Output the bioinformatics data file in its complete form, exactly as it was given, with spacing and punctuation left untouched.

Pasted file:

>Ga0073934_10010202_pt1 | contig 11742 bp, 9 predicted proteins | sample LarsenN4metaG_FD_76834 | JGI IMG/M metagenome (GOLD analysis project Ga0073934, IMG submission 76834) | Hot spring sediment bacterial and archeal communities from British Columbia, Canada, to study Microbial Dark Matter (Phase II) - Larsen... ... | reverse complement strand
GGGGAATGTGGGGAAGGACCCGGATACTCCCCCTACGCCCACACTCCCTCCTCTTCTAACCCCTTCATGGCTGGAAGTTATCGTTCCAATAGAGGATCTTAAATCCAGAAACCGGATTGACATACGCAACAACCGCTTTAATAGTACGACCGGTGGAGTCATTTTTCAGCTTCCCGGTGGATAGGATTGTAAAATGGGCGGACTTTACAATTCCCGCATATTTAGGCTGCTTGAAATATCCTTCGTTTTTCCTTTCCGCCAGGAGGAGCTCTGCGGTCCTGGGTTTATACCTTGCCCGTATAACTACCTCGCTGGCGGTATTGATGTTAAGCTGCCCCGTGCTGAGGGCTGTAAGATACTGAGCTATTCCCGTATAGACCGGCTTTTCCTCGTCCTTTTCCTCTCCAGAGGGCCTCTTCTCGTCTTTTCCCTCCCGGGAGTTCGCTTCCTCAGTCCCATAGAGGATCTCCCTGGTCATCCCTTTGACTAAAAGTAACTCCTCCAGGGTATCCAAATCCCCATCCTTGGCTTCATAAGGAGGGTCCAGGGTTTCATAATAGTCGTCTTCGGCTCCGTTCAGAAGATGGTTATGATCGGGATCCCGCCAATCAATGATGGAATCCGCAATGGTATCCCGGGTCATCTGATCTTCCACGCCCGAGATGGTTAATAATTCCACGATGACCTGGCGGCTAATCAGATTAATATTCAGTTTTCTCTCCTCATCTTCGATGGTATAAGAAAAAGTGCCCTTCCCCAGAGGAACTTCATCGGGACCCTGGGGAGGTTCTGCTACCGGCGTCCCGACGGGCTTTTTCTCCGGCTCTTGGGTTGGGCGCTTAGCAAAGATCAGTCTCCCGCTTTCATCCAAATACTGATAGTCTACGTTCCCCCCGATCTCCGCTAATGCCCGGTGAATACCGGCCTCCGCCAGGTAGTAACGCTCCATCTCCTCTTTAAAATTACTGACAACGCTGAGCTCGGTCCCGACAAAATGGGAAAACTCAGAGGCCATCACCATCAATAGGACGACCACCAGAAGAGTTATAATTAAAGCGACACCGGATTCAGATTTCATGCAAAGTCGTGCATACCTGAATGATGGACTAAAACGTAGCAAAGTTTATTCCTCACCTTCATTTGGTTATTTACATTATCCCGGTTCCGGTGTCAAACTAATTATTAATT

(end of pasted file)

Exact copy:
>Ga0073934_10010202_pt1 | contig 11742 bp, 9 predicted proteins | sample LarsenN4metaG_FD_76834 | JGI IMG/M metagenome (GOLD analysis project Ga0073934, IMG submission 76834) | Hot spring sediment bacterial and archeal communities from British Columbia, Canada, to study Microbial Dark Matter (Phase II) - Larsen... ... | reverse complement strand
GGGGAATGTGGGGAAGGACCCGGATACTCCCCCTACGCCCACACTCCCTCCTCTTCTAACCCCTTCATGGCTGGAAGTTATCGTTCCAATAGAGGATCTTAAATCCAGAAACCGGATTGACATACGCAACAACCGCTTTAATAGTACGACCGGTGGAGTCATTTTTCAGCTTCCCGGTGGATAGGATTGTAAAATGGGCGGACTTTACAATTCCCGCATATTTAGGCTGCTTGAAATATCCTTCGTTTTTCCTTTCCGCCAGGAGGAGCTCTGCGGTCCTGGGTTTATACCTTGCCCGTATAACTACCTCGCTGGCGGTATTGATGTTAAGCTGCCCCGTGCTGAGGGCTGTAAGATACTGAGCTATTCCCGTATAGACCGGCTTTTCCTCGTCCTTTTCCTCTCCAGAGGGCCTCTTCTCGTCTTTTCCCTCCCGGGAGTTCGCTTCCTCAGTCCCATAGAGGATCTCCCTGGTCATCCCTTTGACTAAAAGTAACTCCTCCAGGGTATCCAAATCCCCATCCTTGGCTTCATAAGGAGGGTCCAGGGTTTCATAATAGTCGTCTTCGGCTCCGTTCAGAAGATGGTTATGATCGGGATCCCGCCAATCAATGATGGAATCCGCAATGGTATCCCGGGTCATCTGATCTTCCACGCCCGAGATGGTTAATAATTCCACGATGACCTGGCGGCTAATCAGATTAATATTCAGTTTTCTCTCCTCATCTTCGATGGTATAAGAAAAAGTGCCCTTCCCCAGAGGAACTTCATCGGGACCCTGGGGAGGTTCTGCTACCGGCGTCCCGACGGGCTTTTTCTCCGGCTCTTGGGTTGGGCGCTTAGCAAAGATCAGTCTCCCGCTTTCATCCAAATACTGATAGTCTACGTTCCCCCCGATCTCCGCTAATGCCCGGTGAATACCGGCCTCCGCCAGGTAGTAACGCTCCATCTCCTCTTTAAAATTACTGACAACGCTGAGCTCGGTCCCGACAAAATGGGAAAACTCAGAGGCCATCACCATCAATAGGACGACCACCAGAAGAGTTATAATTAAAGCGACACCGGATTCAGATTTCATGCAAAGTCGTGCATACCTGAATGATGGACTAAAACGTAGCAAAGTTTATTCCTCACCTTCATTTGGTTATTTACATTATCCCGGTTCCGGTGTCAAACTAATTATTAATT